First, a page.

Cod Liver Oil: Like It Or Not, Apple’s Gatekeeper Makes Sense

Electronic Freedom Fighters and knee-jerk reactionaries: prepare your big drums because here comes the cause of the week. We learned about Gatekeeper, Apple’s app signing solution that ensures “rogue” apps can’t infect your computer, a few months ago when the company announced the coming of a new OS, Mountain Lion. Developers recently received a note reminding them to begin implementing Gatekeeper features or, well, nothing bad will happen:

“The Mac App Store is the safest place for users to get software for their Mac, but we also want to protect users when they get applications from other places. Gatekeeper is a new feature in OS X Mountain Lion that helps protect users from downloading and installing malicious software. Signing your applications, plug-ins, and installer packages with a Developer ID certificate lets Gatekeeper verify that they are not known malware and have not been tampered with.
Mac Developer Program members can sign applications with their Developer ID now to get ready for Gatekeeper. If you’re not already a member, join the Mac Developer Program today.”

There are two ways to think about this. As an IT guy, I see this as a golden ticket to malware-free machines. If my fleet of iMacs or Macbooks is protected – ostensibly – by Gatekeeper, I can rest easy knowing that no unsigned applications can run and ruin my machines. This obviously ignores the fact that there is very little malware for OSX anyway and that it’s trivial, provided you know the password, to bypass Gatekeeper. However, for the vast majority of my users it is a boon.

The “It’s My Machine” crowd will be up in arms because this now suggests there will be a time – maybe soon, maybe not so soon – that Apple will require everything to be signed. Imagine having to jailbreak your laptop and you get what they’re on about. It’s inconvenient, insulting, and patently silly.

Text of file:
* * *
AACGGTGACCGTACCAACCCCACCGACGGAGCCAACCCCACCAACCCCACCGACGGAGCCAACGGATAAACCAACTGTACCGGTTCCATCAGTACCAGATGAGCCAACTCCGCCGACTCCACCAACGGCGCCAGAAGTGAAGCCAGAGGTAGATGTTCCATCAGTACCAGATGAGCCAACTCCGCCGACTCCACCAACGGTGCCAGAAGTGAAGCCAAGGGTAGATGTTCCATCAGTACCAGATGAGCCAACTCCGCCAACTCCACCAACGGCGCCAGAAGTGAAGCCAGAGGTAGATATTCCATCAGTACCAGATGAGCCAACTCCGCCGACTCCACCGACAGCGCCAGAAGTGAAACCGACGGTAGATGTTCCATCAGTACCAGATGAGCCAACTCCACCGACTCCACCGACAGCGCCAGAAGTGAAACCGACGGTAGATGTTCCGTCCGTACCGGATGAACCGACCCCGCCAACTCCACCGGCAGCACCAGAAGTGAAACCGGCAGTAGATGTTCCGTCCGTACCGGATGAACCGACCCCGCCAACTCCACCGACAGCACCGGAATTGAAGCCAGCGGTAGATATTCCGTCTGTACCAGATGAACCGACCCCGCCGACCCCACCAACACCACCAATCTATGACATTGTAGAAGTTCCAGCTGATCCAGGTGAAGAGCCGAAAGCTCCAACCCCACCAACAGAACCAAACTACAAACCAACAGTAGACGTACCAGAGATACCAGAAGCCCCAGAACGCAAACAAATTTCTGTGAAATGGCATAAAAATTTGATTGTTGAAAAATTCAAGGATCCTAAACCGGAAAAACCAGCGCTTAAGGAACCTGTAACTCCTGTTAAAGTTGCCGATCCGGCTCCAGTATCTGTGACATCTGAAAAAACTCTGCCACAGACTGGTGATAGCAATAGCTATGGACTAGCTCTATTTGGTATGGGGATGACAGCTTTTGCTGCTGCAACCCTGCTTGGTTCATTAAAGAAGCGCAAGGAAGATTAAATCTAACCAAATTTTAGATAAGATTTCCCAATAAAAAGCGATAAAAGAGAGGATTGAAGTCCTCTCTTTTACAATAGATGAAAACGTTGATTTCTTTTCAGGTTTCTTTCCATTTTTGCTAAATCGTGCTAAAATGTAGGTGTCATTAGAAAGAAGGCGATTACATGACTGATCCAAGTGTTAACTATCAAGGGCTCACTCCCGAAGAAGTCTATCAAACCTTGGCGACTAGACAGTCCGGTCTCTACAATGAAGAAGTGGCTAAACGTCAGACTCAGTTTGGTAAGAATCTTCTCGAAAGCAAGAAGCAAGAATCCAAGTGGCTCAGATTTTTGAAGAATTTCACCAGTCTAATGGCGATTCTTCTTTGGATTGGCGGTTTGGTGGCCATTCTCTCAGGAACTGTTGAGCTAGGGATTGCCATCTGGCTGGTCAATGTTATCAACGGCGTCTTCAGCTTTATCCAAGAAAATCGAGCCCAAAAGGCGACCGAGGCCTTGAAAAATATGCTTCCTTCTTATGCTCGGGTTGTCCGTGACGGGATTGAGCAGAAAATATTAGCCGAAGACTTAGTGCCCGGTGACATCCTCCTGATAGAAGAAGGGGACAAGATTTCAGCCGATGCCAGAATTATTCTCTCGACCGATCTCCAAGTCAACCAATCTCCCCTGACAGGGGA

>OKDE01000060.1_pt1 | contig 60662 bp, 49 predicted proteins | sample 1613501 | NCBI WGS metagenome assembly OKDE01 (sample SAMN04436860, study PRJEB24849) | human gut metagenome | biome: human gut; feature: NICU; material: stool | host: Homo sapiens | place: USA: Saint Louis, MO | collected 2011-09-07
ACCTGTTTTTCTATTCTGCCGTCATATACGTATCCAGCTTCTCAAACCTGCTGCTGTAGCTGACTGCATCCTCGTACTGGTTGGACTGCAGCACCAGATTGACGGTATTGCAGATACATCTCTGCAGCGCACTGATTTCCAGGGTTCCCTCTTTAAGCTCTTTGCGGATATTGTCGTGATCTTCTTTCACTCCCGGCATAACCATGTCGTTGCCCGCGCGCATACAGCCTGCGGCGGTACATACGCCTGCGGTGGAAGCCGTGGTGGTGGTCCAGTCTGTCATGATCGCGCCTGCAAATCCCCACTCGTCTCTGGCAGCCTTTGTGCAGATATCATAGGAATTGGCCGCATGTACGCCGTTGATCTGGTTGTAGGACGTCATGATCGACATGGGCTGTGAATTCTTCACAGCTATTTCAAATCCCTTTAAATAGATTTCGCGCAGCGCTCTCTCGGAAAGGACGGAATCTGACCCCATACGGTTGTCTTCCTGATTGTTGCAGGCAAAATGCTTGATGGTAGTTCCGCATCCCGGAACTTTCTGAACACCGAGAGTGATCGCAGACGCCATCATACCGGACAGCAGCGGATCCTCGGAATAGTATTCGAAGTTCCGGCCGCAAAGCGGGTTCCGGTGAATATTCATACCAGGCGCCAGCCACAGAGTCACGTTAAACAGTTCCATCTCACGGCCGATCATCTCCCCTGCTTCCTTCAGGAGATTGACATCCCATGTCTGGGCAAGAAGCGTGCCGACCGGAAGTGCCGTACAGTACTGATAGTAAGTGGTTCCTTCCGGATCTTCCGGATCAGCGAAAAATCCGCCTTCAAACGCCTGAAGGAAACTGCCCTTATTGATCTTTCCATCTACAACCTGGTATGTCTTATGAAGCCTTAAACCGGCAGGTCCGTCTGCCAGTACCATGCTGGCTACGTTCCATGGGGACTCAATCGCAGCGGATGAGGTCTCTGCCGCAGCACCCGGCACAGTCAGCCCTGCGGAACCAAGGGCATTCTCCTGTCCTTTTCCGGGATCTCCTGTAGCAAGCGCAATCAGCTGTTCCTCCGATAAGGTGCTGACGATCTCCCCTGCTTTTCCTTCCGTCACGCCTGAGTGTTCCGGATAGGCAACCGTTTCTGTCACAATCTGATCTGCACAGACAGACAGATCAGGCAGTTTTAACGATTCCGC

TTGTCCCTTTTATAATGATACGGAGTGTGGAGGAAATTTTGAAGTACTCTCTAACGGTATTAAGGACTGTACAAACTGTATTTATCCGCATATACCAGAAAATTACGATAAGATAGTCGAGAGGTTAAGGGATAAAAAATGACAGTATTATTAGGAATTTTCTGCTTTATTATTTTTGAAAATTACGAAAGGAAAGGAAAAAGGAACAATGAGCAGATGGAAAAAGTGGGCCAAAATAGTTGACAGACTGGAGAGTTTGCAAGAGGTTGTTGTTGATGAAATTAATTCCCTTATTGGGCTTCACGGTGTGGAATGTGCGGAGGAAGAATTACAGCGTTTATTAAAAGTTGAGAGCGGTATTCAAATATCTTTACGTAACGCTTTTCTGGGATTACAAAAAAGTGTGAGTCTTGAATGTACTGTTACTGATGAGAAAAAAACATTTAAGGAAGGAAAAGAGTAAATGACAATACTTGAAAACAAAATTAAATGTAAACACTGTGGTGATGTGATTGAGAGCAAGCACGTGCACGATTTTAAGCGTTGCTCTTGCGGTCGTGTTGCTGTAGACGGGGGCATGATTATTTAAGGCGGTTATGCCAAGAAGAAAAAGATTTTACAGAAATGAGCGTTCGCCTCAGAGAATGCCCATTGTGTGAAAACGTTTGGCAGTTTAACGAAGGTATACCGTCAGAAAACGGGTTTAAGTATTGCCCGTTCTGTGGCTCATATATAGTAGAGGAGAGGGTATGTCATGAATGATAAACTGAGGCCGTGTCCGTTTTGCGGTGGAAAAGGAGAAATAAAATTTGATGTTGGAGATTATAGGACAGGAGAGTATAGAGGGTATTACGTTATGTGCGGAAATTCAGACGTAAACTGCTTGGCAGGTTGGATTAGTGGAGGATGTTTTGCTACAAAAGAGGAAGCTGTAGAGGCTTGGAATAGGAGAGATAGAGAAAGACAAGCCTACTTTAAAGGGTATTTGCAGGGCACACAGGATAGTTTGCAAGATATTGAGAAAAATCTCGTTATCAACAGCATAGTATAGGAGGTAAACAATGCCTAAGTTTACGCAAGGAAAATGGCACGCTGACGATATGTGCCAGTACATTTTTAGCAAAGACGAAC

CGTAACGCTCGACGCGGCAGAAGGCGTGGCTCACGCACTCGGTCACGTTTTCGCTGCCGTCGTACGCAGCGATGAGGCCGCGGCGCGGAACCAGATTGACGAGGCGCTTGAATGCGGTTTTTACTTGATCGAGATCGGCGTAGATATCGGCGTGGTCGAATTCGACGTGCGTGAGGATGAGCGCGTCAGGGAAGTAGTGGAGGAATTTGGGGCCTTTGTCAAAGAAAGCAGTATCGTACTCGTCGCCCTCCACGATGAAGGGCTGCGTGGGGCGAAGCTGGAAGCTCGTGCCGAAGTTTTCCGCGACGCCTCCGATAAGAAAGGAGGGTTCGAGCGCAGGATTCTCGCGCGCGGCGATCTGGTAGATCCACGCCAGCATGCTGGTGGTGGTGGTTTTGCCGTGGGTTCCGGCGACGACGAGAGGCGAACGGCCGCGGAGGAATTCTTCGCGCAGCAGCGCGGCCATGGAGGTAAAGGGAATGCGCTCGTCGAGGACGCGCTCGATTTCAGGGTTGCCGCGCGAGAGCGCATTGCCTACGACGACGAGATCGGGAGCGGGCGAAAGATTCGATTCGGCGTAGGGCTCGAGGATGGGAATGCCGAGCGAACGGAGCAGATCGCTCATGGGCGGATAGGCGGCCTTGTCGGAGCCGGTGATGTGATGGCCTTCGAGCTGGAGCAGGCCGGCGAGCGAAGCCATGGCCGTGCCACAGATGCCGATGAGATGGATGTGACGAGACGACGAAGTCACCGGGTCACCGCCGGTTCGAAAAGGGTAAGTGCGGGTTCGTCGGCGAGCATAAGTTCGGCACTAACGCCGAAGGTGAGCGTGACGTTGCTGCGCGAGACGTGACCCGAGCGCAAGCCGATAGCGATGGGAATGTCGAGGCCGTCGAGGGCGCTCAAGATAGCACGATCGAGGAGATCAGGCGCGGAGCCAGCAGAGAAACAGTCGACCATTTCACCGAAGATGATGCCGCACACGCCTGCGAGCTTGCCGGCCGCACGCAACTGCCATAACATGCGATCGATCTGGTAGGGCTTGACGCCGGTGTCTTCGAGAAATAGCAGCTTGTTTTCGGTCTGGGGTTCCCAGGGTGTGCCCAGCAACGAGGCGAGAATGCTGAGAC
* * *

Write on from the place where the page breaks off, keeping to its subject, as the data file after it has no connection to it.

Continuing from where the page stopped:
Increased control over app installation is an acquired taste. If you weren’t actively using computers in the late 1990s and early aughts, you’d probably never see the horrors that much malware wreaked on Windows machines. The horrors of out-of-control DirectX extensions, nagging adware, and poorly-written spyware essentially forced programmers to ask permission for everything in later versions of Windows and OS X. And that’s fine. I’d rather be able to drop into the Terminal and futz around with my OSes core files while simultaneously being protected from junk apps that may try to steal or break my computer.

Computer users need to pick their battles wisely. It can be argued that Apple’s decision not to allow “homebrew” iOS apps has stifled innovation and you can also argue that the vast majority of iOS users neither care nor are aware of the homebrew scene. Like the dinosaurs in Jurassic Park, homebrew finds a way. If past experience is evidential, the possibility that Apple will be able to totally lock down what you can and can’t install on your Macs is scant at best.

Windows 8 also has controls in place to ostensibly improve the experience. Although they aren’t signing apps – yet – it’s bound to happen.

Gatekeeper, like cod liver oil and Brussels sprouts, may go down rough but, in the end, I think it’s good for us.